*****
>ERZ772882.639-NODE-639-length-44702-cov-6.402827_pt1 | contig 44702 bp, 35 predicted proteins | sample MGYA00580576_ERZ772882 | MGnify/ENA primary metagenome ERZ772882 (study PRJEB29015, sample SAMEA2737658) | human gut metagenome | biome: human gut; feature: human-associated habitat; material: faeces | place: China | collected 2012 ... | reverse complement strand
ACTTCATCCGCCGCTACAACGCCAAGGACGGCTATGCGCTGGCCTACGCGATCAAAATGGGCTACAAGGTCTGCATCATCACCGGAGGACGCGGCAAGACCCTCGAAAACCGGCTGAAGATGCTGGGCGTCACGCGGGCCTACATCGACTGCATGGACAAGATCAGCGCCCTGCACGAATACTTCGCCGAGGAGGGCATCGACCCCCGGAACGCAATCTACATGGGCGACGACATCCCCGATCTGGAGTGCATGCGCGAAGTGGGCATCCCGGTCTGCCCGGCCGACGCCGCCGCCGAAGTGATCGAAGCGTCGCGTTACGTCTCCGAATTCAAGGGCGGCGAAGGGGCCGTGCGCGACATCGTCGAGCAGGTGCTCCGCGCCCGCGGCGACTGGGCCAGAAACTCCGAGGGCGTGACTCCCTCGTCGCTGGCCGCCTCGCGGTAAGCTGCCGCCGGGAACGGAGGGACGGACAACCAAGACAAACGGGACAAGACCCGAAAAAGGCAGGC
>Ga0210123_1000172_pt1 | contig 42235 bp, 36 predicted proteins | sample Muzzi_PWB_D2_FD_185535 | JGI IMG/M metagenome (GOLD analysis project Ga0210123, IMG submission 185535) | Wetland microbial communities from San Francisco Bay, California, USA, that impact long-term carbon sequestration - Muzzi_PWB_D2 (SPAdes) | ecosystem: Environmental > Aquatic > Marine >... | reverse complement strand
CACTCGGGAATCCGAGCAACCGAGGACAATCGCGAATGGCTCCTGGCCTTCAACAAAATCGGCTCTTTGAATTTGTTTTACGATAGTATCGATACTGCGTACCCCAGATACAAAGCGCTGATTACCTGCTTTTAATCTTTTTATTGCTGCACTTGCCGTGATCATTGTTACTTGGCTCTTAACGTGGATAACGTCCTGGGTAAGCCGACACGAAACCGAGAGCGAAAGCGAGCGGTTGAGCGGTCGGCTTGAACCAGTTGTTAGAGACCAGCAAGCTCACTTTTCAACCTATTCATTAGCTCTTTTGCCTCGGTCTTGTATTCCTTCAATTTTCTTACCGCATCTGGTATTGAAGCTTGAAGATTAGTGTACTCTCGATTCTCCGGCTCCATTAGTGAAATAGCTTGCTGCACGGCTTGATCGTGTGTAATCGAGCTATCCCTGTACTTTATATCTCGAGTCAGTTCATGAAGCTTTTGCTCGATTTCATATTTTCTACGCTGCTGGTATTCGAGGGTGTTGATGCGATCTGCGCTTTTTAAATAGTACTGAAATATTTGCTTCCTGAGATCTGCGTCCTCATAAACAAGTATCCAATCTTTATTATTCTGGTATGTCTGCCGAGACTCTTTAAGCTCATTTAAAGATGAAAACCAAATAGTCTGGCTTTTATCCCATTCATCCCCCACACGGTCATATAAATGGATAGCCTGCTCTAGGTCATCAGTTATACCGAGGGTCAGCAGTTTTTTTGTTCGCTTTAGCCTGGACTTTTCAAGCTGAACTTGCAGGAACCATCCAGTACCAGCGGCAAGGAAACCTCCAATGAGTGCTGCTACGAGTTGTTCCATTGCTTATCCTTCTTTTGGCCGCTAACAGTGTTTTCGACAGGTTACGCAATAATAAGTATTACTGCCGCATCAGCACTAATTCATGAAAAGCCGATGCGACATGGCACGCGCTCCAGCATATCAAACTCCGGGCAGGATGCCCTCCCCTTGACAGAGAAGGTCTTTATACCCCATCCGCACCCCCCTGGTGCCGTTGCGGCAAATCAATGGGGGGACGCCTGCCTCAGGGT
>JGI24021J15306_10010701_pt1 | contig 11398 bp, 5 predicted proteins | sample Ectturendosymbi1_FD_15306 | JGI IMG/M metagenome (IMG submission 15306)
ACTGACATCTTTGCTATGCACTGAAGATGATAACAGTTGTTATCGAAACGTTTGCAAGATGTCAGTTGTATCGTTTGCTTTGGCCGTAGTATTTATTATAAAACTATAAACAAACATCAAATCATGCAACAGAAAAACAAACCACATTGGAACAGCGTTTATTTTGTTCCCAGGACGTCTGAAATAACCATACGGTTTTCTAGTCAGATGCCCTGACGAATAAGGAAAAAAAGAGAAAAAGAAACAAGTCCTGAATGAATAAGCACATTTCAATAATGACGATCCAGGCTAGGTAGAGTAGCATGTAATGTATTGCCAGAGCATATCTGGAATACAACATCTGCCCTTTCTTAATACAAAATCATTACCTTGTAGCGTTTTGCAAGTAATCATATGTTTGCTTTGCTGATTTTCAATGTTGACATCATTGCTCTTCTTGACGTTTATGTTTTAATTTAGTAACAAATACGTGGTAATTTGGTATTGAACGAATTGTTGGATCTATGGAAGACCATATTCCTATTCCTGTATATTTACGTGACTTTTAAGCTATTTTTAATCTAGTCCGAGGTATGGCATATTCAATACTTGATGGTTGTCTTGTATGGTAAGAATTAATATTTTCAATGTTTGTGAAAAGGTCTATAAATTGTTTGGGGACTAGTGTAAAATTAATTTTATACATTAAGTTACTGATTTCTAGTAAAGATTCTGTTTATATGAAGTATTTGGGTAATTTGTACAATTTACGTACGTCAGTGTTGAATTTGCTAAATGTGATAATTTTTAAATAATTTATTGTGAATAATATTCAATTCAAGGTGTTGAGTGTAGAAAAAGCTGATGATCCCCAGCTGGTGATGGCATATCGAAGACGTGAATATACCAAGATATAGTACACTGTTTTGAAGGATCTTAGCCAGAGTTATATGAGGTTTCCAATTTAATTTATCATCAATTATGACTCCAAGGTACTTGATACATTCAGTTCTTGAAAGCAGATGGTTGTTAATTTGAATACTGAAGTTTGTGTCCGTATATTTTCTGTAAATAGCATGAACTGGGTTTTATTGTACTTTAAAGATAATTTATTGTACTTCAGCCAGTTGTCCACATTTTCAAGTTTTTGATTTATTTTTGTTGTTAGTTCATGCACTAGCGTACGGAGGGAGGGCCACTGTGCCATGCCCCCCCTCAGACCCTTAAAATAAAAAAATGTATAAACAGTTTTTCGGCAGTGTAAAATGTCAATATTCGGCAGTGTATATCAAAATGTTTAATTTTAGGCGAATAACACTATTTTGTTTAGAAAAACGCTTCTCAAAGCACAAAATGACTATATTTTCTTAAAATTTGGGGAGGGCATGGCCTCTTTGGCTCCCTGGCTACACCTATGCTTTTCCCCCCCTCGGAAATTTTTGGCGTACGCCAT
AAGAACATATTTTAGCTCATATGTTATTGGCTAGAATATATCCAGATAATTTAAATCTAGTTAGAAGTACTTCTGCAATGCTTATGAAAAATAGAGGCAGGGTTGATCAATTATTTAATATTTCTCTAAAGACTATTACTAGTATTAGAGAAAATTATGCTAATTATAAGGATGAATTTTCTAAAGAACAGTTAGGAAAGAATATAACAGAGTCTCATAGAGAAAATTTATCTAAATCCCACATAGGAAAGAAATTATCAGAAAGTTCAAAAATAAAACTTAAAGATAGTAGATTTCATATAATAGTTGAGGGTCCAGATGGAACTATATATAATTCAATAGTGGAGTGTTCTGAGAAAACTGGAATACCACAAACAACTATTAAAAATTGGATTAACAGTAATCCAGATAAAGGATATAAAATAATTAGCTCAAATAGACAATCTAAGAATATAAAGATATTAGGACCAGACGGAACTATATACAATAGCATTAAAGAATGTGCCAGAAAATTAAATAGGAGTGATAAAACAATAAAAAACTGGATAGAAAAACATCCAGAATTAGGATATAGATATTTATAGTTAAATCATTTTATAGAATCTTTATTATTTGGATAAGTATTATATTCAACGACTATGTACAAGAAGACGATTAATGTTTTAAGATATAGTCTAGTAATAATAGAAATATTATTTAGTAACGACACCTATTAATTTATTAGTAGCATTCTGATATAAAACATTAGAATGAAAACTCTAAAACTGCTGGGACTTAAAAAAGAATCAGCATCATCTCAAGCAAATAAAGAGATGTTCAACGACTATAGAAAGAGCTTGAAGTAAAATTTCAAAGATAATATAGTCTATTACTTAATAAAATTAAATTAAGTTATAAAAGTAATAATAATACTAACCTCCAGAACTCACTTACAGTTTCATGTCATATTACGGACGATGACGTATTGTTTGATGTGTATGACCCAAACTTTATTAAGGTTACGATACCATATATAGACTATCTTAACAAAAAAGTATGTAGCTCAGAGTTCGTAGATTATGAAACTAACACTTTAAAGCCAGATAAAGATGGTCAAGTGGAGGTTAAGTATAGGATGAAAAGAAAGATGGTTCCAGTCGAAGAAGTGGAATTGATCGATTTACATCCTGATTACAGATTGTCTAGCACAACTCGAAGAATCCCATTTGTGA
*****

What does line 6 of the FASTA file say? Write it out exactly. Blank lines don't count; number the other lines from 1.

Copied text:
ACTGACATCTTTGCTATGCACTGAAGATGATAACAGTTGTTATCGAAACGTTTGCAAGATGTCAGTTGTATCGTTTGCTTTGGCCGTAGTATTTATTATAAAACTATAAACAAACATCAAATCATGCAACAGAAAAACAAACCACATTGGAACAGCGTTTATTTTGTTCCCAGGACGTCTGAAATAACCATACGGTTTTCTAGTCAGATGCCCTGACGAATAAGGAAAAAAAGAGAAAAAGAAACAAGTCCTGAATGAATAAGCACATTTCAATAATGACGATCCAGGCTAGGTAGAGTAGCATGTAATGTATTGCCAGAGCATATCTGGAATACAACATCTGCCCTTTCTTAATACAAAATCATTACCTTGTAGCGTTTTGCAAGTAATCATATGTTTGCTTTGCTGATTTTCAATGTTGACATCATTGCTCTTCTTGACGTTTATGTTTTAATTTAGTAACAAATACGTGGTAATTTGGTATTGAACGAATTGTTGGATCTATGGAAGACCATATTCCTATTCCTGTATATTTACGTGACTTTTAAGCTATTTTTAATCTAGTCCGAGGTATGGCATATTCAATACTTGATGGTTGTCTTGTATGGTAAGAATTAATATTTTCAATGTTTGTGAAAAGGTCTATAAATTGTTTGGGGACTAGTGTAAAATTAATTTTATACATTAAGTTACTGATTTCTAGTAAAGATTCTGTTTATATGAAGTATTTGGGTAATTTGTACAATTTACGTACGTCAGTGTTGAATTTGCTAAATGTGATAATTTTTAAATAATTTATTGTGAATAATATTCAATTCAAGGTGTTGAGTGTAGAAAAAGCTGATGATCCCCAGCTGGTGATGGCATATCGAAGACGTGAATATACCAAGATATAGTACACTGTTTTGAAGGATCTTAGCCAGAGTTATATGAGGTTTCCAATTTAATTTATCATCAATTATGACTCCAAGGTACTTGATACATTCAGTTCTTGAAAGCAGATGGTTGTTAATTTGAATACTGAAGTTTGTGTCCGTATATTTTCTGTAAATAGCATGAACTGGGTTTTATTGTACTTTAAAGATAATTTATTGTACTTCAGCCAGTTGTCCACATTTTCAAGTTTTTGATTTATTTTTGTTGTTAGTTCATGCACTAGCGTACGGAGGGAGGGCCACTGTGCCATGCCCCCCCTCAGACCCTTAAAATAAAAAAATGTATAAACAGTTTTTCGGCAGTGTAAAATGTCAATATTCGGCAGTGTATATCAAAATGTTTAATTTTAGGCGAATAACACTATTTTGTTTAGAAAAACGCTTCTCAAAGCACAAAATGACTATATTTTCTTAAAATTTGGGGAGGGCATGGCCTCTTTGGCTCCCTGGCTACACCTATGCTTTTCCCCCCCTCGGAAATTTTTGGCGTACGCCAT